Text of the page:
I’ve been warning writers about this copyright grab by corporations for some time, but it was easy to ignore me because the Big 5 have not been (for the most part) exploiting (the legal term for developing or making use of) that copyright.
S&S finally is. That’s what Simon & Schuster’s CEO Carolyn Reidy’s heady year-end report was really all about. She called 2018 “the most successful year in Simon & Schuster’s history,” and yet she didn’t cite a single print bestseller as something that caused the success.
Instead, she touted the rise in audio . . . as well as a mention that sent a little shiver through me.
…[backlist sales now] comprise a higher portion of our revenue than at any time in memory…while readers wanting the tried and true is an industry-wide phenomenon, our concerted effort during the last few years to acquire books with the potential for long-term backlist sales has yielded dividends.
This article does not specify what exactly she means by “backlist sales.” Does she mean actual ebook and print sales, or other licensing, such as foreign rights and so on? Clearly S&S is exploiting the audio rights clauses in their contracts.
What is clear, however, is that a big traditional publisher has finally figured out that not only does their backlist have value in raising the company’s worth, but it also has earnings potential that can be exploited in 2019.
Why does this send a chill through me? Because if one traditional publisher learns it, the others will learn it as well. And the ability of writers who have sold their work into traditional publishers to get the rights reverted will go down to almost nil.
Big traditional publishers will finally join their counterparts in the entertainment industry—the movie/TV companies, the music studios, the game companies—in demanding control of every aspect of the copyright from the original author.
Which means that if an author signs one of those agreements, the author will get pennies on the dollar (if that) for any rights—audio, movie, TV—rather than the kind of earnings writers could have gotten as recently as 10 years ago.
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And those of you who licensed mass market rights a few years ago, thinking you’d get your ebooks into stores, you probably already signed away most of the copyright, particularly if you went with Harlequin or Simon & Schuster.
As usual, Kris incorporates a lot of intelligent business thought and advice into the OP (and her other posts in this series).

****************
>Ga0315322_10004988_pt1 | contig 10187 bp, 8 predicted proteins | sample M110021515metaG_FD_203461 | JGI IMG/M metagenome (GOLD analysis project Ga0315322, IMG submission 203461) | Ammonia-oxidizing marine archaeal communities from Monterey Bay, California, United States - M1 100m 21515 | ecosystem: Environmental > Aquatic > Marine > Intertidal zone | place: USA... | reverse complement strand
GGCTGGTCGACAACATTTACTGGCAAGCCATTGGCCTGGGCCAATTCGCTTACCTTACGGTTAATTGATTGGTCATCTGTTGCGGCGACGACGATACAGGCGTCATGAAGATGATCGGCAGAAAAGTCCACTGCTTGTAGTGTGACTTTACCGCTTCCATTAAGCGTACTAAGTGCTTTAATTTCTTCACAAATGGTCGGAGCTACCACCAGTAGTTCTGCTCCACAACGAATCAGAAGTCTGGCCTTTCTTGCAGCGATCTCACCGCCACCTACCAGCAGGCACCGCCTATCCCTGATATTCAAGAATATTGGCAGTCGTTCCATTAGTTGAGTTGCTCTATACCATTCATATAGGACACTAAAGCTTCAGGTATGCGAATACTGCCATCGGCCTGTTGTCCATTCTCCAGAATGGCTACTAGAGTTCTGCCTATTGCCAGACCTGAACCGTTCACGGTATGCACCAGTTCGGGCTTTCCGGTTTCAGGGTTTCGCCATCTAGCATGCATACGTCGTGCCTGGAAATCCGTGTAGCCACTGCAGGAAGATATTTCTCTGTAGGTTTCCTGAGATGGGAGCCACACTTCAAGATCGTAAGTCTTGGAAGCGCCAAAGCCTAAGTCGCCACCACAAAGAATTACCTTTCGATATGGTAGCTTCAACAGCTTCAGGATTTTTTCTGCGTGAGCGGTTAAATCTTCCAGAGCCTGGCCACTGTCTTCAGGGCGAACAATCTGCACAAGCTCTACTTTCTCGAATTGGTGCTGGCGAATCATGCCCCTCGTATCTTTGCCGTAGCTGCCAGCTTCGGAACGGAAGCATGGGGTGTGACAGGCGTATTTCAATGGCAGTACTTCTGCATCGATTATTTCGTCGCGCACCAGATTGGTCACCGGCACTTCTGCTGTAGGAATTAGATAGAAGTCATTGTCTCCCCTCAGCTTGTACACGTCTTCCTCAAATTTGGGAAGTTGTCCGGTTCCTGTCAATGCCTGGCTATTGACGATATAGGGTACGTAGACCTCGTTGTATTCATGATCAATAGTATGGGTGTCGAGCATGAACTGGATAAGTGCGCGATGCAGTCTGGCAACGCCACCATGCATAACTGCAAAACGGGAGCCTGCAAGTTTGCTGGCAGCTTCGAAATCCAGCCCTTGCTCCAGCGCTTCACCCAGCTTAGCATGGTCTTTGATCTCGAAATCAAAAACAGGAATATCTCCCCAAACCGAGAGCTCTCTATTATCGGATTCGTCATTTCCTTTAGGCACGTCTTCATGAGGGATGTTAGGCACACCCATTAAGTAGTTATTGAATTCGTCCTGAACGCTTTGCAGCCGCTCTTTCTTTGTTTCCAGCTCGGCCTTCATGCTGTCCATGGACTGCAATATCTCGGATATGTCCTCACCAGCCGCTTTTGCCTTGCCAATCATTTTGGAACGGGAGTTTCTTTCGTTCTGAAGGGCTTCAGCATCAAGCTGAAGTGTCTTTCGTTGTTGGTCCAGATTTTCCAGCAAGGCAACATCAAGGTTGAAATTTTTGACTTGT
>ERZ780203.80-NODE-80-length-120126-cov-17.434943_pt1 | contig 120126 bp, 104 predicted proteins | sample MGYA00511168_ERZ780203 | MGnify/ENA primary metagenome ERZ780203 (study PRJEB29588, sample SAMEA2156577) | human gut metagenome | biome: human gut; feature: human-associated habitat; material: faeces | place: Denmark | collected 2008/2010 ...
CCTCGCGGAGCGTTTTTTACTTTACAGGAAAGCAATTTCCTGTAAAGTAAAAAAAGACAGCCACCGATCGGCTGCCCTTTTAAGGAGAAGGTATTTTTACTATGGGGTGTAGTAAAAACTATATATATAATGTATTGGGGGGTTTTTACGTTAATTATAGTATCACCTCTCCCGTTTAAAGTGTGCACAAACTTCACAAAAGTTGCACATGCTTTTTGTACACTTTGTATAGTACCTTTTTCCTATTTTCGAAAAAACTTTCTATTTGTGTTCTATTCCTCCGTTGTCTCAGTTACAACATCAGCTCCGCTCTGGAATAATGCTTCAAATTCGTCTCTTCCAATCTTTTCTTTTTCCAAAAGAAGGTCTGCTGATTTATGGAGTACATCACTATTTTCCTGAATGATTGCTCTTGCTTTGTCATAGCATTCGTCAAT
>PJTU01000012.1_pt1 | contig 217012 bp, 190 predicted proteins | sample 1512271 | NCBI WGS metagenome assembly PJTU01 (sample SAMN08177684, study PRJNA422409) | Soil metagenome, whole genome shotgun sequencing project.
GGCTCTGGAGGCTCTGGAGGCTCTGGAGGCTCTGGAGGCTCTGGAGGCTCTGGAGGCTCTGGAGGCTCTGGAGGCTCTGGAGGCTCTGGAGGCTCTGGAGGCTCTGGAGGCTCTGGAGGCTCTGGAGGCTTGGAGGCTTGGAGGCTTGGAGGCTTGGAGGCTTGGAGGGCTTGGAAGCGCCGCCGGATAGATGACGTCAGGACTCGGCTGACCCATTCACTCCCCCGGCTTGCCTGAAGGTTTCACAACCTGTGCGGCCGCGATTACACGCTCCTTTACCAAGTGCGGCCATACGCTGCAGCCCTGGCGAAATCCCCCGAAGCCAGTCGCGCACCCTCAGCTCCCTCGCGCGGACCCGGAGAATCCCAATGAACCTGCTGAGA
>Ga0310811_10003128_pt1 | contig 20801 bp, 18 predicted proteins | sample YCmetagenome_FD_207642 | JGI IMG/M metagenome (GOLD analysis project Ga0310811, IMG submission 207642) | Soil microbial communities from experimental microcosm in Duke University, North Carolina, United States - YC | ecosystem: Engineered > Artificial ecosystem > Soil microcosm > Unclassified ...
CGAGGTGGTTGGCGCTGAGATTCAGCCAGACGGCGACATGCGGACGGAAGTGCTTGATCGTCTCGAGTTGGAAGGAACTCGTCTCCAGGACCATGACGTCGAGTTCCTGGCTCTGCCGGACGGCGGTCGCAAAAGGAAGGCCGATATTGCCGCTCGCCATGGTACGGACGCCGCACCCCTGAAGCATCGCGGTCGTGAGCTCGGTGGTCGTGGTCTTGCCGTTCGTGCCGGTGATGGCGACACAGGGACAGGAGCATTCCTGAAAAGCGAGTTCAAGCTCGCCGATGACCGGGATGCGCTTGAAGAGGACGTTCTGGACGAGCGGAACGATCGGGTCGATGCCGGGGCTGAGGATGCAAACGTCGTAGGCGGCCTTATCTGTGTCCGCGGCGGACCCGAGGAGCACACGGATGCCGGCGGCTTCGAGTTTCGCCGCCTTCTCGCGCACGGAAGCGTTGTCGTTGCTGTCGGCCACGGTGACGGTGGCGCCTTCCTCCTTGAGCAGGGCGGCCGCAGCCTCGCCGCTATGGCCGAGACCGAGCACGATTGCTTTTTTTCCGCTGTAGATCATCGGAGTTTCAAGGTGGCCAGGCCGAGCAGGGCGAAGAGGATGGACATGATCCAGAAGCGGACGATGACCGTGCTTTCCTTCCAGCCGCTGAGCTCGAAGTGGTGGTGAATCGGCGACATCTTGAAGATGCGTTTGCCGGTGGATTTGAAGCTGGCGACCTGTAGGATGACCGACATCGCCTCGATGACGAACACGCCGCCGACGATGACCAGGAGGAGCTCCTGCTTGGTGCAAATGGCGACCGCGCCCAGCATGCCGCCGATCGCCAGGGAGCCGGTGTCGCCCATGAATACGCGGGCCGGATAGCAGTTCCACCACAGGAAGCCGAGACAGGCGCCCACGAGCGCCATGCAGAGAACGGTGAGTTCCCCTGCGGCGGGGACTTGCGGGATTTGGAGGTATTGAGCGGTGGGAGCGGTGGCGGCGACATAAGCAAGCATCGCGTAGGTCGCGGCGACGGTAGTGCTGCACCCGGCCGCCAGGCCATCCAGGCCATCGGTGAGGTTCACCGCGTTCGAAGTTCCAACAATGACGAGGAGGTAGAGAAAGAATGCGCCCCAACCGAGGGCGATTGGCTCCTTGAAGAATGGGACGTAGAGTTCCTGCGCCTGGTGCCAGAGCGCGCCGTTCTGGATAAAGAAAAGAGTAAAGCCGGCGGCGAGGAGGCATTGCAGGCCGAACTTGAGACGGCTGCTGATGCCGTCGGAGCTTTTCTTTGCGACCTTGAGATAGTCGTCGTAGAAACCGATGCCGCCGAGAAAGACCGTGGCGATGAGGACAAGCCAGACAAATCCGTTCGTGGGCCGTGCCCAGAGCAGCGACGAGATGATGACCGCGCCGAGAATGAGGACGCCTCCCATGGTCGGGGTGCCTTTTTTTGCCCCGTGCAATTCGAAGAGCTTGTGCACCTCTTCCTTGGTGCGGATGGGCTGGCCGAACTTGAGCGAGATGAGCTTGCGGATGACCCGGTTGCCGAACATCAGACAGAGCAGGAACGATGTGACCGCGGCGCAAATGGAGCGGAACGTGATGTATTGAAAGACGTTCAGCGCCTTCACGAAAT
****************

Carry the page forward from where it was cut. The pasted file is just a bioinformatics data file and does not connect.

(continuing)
As PG has mentioned before, he has negotiated, drafted and/or reviewed a great many contracts during his legal career, including some large technology copyright and patent licensing agreements. As he has also mentioned before, the typical contracts between authors and traditional publishers are some of the most unfair and one-sided agreements he has seen.
In a prior era during which it was impossible for an author’s works to reach any sort of meaningful audience without a publisher to cover the costs of printing books and provide meaningful access to buyers for large numbers of physical bookstores, perhaps the value of a publisher’s services was an extremely large portion of the income generated by sales of a book.
However, in an age in which:
Amazon is the largest English language bookseller in the world; and
Opens its electronic doors to self published authors on terms substantially equivalent to those it provides commercial publishers; and
Ebooks have the highest profit margin of any edition of a book a publisher sells; and
Ebook editing, formatting and cover design of a quality comparable to that provided by a commercial publisher can be had for a few hundred to a few thousand dollars;
the real value of a publisher for a typical author compared to the effective cost of a publisher to that author has declined precipitously.
PG was about to discuss the value of branding for either an ebook or a printed book, but he will be uncharacteristically brief.
Does anyone go to an online or offline bookstore seeking out a Random House book? Of course not. They’re looking for an author, a genre, etc.
With respect to promoting and selling books, which brand name is most valuable, James Patterson’s or Little, Brown and Company’s?
Without singling out any particular literary agent or agency, PG will say, as a general observation, that agents famous and obscure don’t do anything significant to improve the contract terms for publishing contracts other than increasing the amount of the advance on some occasions. In particular, agents rarely if ever do anything to address the issues Kris discusses in the OP.
In some types of contracts — consumer loans, for example — federal and/or state legislatures have passed laws that prevent commercial lenders from including some contract provisions that are unfair or harmful to borrowers. Compared to the number of individuals who take out loans to purchase a house, automobile or dishwasher, however, authors are a tiny constituency and elected officials have much bigger fish to fry than commercial publishers.
However, perhaps as a result of such consumer protections, some authors may believe they are somehow protected from unfair provisions in publishing contracts between themselves and large publishers. That belief is incorrect.
Some of the most unfair provisions in a typical publishing contract are presented in the most innocuous manner imaginable.
Finally, there is nurturing. Publishers don’t just produce books. They nurture. Literary agents also provide nurturing in case publishers fall short in any way.
Like a baby duckling, a baby author needs to be nurtured and petted and encouraged and gently guided if she/he is to grow into a beautiful swan.